These are my reviews/thoughts/musings of books that I have read recently. All books rated on a scale of 1-5. Today’s review is on Paul Auster’s 1987 ‘The New York Trilogy’.
Before I moved to New York, I found books set in New York and about New York sort of annoying. It seemed like so much media focused on NYC that other major American cities (*cough cough*Chicago*cough*) often got ignored. Since living here and learning the lay of the land and it’s neighborhoods, though, there’s good reason for it: the city’s personality creates a perfect backdrop for a variety of stories, especially and particularly detective stories, which have been a lifelong favorite of mine.
The stories in Paul Auster’s New York Trilogy are all detective stories, and the city plays a huge role in the plot of each, blending seamlessly into the plots in a way that few cities could. All the stories are surrealist noir, turned on its head and pointing a mirror directly back at the reader. As each begins, you feel the familiarity of the detective story–and then each one turns you for a loop and leaves you confused and searching for answers, with various degrees of effectiveness. In each, an assignment undertaken by our lead character consumes their lives until they’re swallowed whole, and in each, the reader is left unsettled and uncomfortable. It is a deconstruction of the ratiocinative detective story–we are left trying to use logic to figure these stories out, and the book leaves you grasping at straws and gasping for air.
City of Glass, the first story of the trilogy, was the strongest and most affecting. It follows a writer who assumes the personality of a private investigator and launches himself headfirst into a strange case. This story is unquestionably brilliant, provoking and has a powerful affect for days, as it takes a cut and dried detective story and turns it into a philosophical exploration of the power of language, existence and madness. This book apparently has been turned into a well-lauded graphic novel, and though I’m not much of a graphic novel/comics guy, I think I’ll take a look and experience the story from that vantage point.
As mentioned earlier, New York plays a major role in this story–the subject our main character follows walks around the city in patterns spelling out letters, and as our character descends into madness, Auster describes a walk he takes around Manhattan in vivid detail block by block, landmark to landmark, to the point that I was taking a map out and drawing a line to follow his footsteps, before realizing that Auster had done it–he had drawn me into the case. My map drawing skills maybe weren’t the best, but I didn’t find answers there, and maybe I wasn’t supposed to.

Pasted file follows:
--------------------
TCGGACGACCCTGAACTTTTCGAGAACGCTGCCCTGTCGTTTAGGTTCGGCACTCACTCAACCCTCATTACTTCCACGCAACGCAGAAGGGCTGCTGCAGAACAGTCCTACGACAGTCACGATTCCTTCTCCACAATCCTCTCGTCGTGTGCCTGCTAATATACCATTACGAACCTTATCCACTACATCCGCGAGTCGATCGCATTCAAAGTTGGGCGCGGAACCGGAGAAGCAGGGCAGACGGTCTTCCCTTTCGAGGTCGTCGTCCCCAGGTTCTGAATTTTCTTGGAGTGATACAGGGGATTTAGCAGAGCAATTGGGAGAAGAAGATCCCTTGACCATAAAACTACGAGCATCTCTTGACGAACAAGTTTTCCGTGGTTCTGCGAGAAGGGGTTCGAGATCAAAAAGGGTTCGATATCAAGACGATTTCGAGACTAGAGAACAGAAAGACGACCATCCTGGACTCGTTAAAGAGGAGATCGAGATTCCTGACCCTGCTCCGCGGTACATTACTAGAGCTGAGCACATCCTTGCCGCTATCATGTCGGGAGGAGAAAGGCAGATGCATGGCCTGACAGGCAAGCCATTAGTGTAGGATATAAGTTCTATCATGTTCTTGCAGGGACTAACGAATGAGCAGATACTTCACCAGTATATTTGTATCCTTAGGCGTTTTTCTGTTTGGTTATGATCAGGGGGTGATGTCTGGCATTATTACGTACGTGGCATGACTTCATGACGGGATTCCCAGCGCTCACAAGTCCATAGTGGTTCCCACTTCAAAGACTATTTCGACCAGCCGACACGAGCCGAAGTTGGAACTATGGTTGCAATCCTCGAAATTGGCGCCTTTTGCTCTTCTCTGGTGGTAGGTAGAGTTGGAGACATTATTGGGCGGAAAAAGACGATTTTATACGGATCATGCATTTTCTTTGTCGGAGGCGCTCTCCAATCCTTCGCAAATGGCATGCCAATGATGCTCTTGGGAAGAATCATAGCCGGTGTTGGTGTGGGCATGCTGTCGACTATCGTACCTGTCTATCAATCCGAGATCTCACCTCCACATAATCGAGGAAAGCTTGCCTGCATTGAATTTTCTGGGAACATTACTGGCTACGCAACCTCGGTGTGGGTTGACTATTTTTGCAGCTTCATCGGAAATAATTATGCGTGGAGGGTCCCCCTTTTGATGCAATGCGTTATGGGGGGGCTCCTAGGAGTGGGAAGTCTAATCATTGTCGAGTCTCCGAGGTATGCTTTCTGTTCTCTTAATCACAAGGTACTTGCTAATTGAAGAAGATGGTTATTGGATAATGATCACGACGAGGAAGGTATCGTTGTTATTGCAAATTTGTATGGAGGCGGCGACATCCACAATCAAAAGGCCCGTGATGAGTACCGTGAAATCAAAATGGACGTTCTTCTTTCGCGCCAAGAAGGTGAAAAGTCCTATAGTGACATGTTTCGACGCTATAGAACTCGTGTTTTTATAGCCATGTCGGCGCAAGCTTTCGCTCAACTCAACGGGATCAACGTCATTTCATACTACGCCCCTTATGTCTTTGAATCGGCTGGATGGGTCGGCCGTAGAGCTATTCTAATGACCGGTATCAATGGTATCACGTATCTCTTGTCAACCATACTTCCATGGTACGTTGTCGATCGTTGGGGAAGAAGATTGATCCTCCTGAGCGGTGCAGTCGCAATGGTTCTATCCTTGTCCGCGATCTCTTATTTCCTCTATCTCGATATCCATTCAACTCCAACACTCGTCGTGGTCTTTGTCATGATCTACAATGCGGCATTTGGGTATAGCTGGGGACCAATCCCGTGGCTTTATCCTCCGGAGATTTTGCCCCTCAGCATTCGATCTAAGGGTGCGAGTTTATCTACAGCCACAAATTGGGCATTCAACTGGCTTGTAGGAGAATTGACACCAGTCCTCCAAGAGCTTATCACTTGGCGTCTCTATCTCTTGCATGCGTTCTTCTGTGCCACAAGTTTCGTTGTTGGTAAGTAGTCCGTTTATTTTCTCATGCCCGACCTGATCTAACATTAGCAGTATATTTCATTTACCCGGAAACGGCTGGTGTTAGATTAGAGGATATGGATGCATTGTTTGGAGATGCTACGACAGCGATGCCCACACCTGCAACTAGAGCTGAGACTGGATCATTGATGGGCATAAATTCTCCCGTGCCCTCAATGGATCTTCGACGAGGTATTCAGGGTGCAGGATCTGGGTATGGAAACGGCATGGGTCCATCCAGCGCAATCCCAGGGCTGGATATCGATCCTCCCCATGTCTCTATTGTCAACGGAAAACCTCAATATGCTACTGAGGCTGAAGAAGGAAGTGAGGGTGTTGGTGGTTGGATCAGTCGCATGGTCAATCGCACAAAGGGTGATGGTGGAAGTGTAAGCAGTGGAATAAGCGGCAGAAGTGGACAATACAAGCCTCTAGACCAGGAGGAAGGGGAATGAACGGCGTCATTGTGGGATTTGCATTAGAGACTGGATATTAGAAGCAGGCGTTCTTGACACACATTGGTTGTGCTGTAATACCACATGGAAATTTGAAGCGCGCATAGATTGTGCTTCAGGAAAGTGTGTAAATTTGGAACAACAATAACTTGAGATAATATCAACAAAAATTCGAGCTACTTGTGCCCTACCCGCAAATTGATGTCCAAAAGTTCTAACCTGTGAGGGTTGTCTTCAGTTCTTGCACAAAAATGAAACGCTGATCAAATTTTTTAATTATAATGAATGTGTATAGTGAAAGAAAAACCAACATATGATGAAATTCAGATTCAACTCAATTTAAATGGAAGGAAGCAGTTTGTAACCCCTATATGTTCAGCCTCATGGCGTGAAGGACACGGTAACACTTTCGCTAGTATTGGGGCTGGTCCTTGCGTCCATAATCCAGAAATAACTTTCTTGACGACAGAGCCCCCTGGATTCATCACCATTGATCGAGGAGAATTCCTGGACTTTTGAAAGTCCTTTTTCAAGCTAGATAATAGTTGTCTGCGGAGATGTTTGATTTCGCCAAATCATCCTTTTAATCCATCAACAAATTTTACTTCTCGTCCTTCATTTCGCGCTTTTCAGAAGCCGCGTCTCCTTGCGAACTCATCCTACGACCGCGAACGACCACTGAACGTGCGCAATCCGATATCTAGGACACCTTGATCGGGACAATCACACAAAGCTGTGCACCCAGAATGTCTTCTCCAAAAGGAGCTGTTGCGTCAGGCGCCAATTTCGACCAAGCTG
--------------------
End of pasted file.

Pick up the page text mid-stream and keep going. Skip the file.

I can’t recommend this one highly enough–if you only read one story from this trilogy, make this the one.
The next two stories are not quite as strong–Ghosts, in which an experienced private detective named Blue loses everything (including his mind) during a mysterious assignment in Brooklyn tracking a man named Black for a client named White, is still compelling and seems to have something to say, though it lacks the punch that City of Glass delivers. The final story, The Locked Room, about a man who publishes a childhood friend’s work following his disappearance, marries his wife and assumes his identity, continues the themes of obsession, investigation and insanity. It is, however, the least memorable of the three stories, and the least New York as well (though it is set in NYC, it is the first time in the trilogy that any action of significance happens outside the city).
While there are peaks and valleys to the trilogy as a whole, they are great companion pieces to each other and together make for a compelling and quick read. New Yorkers may respond to it a different way than others, since the city is itself a character of sorts, but folks who have never been to the city can dive in here with minimal adverse affects to the experience. Make sure you’re in the right state of mind before picking up–nothing written within these pages is straightforward, and your mind will get a workout in–but in the end this is a standout piece of fiction.